Next, the IHO addressed the parents' contention pertaining to the district's alleged refusal to allow an educational consultant to observe the student in his classroom setting (IHO Decision at pp. 17-19).  First, after reviewing interpretative guidance issued by the Department of Education's Office of Special Education Programs (OSEP), the IHO found that neither the parents nor the educational consultant possessed a right under the IDEA to observe the student in a particular classroom setting (id. at pp. 17-18).  As for the parents' argument that the educational consultant's proposed visitation constituted a request for an independent educational evaluation (IEE), the IHO found that this claim was not contained in the parents' due process complaint notice (id. at pp. 18-19).  In any event, the IHO opined that "the observation was . . . related to the preparation of an expert witness for [purposes of] testimony" (id. at p. 19).

            Regarding the process by which the June 2013 IEP was developed, the IHO found no merit in the parents' argument that the June 2013 CSE's placement recommendation was predetermined (IHO Decision at p. 23).  The IHO found that the parents and their educational consultant were afforded participation in the CSE meeting and, further, that the parents did not object to the CSE's placement recommendation during the meeting (id.).

            As for the parent's challenges to the June 2013 IEP, the IHO found that it recommended appropriate annual goals that addressed the student's major areas of need (IHO Decision at pp. 19-20).  The IHO rejected the parents' argument that the goals reflected a "low expectation" for the student, citing the testimony of the student's teacher during the 2012-13 school year as well as the educational consultant's contradictory testimony that the goals were too difficult (id. at p. 20).  While the IHO recognized that the goals "may not have been perfect," he did not find that these deficiencies resulted in a denial of FAPE to the student (id.).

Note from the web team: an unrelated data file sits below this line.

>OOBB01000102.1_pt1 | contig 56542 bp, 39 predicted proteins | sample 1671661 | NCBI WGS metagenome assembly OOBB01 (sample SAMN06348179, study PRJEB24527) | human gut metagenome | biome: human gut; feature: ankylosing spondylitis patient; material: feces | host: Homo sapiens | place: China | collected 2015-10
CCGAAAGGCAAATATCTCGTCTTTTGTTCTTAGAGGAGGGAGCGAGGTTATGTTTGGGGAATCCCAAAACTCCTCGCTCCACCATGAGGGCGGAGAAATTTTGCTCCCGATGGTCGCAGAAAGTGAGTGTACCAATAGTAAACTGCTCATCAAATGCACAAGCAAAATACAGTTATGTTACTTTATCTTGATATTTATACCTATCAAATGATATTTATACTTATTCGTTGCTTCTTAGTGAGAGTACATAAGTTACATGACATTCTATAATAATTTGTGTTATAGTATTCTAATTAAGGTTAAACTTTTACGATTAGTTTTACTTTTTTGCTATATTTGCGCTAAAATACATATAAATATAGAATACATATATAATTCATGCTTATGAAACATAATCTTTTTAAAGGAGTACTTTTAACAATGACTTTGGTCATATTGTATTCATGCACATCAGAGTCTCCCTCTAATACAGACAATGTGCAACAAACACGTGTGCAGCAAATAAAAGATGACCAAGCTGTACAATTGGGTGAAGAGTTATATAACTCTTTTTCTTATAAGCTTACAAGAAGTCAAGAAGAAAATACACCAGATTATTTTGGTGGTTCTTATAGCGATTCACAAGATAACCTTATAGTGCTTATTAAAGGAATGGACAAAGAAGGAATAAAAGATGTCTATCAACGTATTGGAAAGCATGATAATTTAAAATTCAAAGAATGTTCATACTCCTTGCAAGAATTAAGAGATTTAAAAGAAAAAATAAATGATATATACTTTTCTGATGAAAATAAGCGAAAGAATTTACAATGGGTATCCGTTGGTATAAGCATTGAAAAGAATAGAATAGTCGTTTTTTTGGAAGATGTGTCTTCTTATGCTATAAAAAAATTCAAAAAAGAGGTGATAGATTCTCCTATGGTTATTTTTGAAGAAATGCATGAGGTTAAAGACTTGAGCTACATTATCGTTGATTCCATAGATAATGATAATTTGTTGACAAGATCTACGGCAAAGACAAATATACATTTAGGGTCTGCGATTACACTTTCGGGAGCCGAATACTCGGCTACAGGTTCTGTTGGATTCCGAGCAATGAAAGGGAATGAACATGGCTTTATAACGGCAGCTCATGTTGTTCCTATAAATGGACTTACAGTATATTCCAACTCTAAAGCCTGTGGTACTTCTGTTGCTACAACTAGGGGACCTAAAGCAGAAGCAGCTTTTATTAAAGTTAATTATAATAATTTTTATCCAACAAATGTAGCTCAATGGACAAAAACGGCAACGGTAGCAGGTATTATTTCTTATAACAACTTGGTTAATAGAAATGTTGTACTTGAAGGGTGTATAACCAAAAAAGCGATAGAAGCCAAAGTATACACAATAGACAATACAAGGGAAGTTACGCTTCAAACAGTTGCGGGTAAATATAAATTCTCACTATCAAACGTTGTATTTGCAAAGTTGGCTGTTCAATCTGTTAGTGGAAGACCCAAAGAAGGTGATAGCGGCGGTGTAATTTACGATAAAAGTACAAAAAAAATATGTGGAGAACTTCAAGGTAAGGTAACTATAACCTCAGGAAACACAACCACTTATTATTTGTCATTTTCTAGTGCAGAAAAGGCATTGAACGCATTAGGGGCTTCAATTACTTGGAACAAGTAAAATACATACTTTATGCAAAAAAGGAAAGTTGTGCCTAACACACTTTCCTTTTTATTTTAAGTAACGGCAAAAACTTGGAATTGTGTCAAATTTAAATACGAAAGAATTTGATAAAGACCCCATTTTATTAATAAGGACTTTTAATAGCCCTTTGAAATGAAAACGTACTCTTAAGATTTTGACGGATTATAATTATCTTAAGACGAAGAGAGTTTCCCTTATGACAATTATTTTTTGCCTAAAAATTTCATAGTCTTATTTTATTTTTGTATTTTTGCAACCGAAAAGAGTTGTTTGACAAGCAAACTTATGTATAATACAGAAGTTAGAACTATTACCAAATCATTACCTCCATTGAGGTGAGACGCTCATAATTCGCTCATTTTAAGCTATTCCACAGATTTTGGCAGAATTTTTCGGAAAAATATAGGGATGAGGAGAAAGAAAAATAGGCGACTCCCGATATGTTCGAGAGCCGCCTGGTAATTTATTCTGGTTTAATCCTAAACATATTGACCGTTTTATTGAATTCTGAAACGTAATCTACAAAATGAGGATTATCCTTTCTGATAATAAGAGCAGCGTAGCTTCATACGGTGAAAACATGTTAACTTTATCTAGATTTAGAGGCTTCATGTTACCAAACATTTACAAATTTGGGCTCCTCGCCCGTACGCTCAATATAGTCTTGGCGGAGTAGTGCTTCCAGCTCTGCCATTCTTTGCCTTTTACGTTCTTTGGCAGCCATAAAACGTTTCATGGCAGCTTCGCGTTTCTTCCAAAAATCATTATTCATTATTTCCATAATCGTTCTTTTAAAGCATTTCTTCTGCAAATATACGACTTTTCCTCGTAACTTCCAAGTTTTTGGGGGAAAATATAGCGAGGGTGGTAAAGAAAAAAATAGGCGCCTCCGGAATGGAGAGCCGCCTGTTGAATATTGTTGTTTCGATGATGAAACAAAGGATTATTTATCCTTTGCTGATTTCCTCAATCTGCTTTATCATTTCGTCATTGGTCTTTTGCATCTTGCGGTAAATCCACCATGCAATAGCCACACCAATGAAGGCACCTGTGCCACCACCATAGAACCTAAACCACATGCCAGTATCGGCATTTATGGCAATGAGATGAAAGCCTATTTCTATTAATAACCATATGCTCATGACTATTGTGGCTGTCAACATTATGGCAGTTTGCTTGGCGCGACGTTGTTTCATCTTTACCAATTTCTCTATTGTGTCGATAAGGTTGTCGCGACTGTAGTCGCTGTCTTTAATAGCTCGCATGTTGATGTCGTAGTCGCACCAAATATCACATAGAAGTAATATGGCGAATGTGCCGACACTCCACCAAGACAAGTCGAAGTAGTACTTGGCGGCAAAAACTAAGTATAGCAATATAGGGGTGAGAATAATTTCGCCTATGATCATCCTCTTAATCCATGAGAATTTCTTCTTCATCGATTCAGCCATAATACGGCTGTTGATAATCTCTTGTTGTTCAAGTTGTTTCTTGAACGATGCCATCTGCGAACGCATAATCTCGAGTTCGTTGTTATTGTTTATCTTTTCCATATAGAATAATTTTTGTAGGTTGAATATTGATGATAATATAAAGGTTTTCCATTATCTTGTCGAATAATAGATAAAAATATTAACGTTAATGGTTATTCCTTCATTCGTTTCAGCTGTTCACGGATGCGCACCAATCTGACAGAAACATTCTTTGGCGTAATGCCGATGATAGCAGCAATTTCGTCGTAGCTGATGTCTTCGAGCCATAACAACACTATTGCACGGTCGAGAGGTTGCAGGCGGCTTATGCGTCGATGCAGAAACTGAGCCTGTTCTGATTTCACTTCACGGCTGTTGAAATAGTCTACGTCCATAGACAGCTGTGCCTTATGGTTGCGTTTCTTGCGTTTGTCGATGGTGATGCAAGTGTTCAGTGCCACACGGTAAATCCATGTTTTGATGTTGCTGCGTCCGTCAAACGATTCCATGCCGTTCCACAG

The IHO next addressed the parents' claims regarding the June 2013 CSE's consideration of special factors (IHO Decision at pp. 20-22).  The IHO found that, although an April 2013 administration of the Behavior Assessment System for Children, Second Edition (BASC-2) indicated that the student was "at-risk for conduct problems and . . . clinically significant for hyperactivity and attention problems," the June 2013 IEP addressed the student's behavioral needs, thus rendering a functional behavioral analysis (FBA) or a behavioral intervention plan (BIP) unnecessary (id. at p. 22 [internal quotations omitted]).  Further, although the parents reported an increase in interfering behaviors at home, the IHO found that there was no evidence that this behavior occurred at school (id.).  The IHO also observed that the Children's Academy did not develop an FBA or BIP for the student during the 2013-14 school year (id.).